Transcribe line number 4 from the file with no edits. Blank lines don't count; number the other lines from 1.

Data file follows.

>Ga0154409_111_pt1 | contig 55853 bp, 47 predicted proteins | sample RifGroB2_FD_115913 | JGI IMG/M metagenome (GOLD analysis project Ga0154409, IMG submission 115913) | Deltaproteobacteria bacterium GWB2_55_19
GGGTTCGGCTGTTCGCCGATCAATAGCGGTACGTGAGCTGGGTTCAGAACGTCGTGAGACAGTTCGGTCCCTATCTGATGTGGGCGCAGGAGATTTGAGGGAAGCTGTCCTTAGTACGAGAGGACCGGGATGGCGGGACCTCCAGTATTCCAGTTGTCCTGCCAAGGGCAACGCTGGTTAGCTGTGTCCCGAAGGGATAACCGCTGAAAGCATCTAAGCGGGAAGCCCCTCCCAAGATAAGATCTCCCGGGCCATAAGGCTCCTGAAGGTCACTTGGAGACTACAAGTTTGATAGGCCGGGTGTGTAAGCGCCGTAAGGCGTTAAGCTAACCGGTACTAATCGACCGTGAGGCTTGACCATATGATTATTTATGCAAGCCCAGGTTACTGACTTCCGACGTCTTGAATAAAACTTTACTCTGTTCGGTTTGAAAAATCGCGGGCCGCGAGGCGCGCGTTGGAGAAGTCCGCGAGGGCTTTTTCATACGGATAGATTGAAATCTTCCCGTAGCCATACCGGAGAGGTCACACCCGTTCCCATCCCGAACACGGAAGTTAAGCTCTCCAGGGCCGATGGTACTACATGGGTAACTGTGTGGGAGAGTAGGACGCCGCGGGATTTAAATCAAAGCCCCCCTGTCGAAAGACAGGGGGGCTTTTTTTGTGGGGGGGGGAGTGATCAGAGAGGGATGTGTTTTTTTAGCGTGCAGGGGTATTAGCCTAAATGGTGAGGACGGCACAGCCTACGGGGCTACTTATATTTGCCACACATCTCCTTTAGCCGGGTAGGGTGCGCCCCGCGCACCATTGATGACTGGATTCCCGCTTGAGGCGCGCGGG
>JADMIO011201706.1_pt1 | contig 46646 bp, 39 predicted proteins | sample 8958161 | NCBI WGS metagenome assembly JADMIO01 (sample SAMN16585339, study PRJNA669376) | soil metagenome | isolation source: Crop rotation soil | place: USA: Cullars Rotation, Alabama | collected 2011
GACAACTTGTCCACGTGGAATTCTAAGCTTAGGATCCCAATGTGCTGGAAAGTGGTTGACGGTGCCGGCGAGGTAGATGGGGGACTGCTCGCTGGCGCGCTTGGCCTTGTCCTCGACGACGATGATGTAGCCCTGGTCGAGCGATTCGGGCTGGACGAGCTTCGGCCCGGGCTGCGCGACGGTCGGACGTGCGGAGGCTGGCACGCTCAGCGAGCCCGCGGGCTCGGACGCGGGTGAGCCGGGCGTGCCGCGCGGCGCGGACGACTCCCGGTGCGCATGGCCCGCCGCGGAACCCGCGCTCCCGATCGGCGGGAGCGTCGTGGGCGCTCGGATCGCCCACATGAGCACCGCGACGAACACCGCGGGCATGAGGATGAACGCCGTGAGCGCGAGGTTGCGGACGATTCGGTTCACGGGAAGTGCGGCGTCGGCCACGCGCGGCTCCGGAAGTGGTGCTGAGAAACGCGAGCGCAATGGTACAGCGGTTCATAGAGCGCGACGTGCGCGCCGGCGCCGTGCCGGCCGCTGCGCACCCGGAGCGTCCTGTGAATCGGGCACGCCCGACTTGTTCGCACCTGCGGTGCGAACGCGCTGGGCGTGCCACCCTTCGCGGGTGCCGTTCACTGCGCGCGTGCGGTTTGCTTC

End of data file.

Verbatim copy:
GACAACTTGTCCACGTGGAATTCTAAGCTTAGGATCCCAATGTGCTGGAAAGTGGTTGACGGTGCCGGCGAGGTAGATGGGGGACTGCTCGCTGGCGCGCTTGGCCTTGTCCTCGACGACGATGATGTAGCCCTGGTCGAGCGATTCGGGCTGGACGAGCTTCGGCCCGGGCTGCGCGACGGTCGGACGTGCGGAGGCTGGCACGCTCAGCGAGCCCGCGGGCTCGGACGCGGGTGAGCCGGGCGTGCCGCGCGGCGCGGACGACTCCCGGTGCGCATGGCCCGCCGCGGAACCCGCGCTCCCGATCGGCGGGAGCGTCGTGGGCGCTCGGATCGCCCACATGAGCACCGCGACGAACACCGCGGGCATGAGGATGAACGCCGTGAGCGCGAGGTTGCGGACGATTCGGTTCACGGGAAGTGCGGCGTCGGCCACGCGCGGCTCCGGAAGTGGTGCTGAGAAACGCGAGCGCAATGGTACAGCGGTTCATAGAGCGCGACGTGCGCGCCGGCGCCGTGCCGGCCGCTGCGCACCCGGAGCGTCCTGTGAATCGGGCACGCCCGACTTGTTCGCACCTGCGGTGCGAACGCGCTGGGCGTGCCACCCTTCGCGGGTGCCGTTCACTGCGCGCGTGCGGTTTGCTTC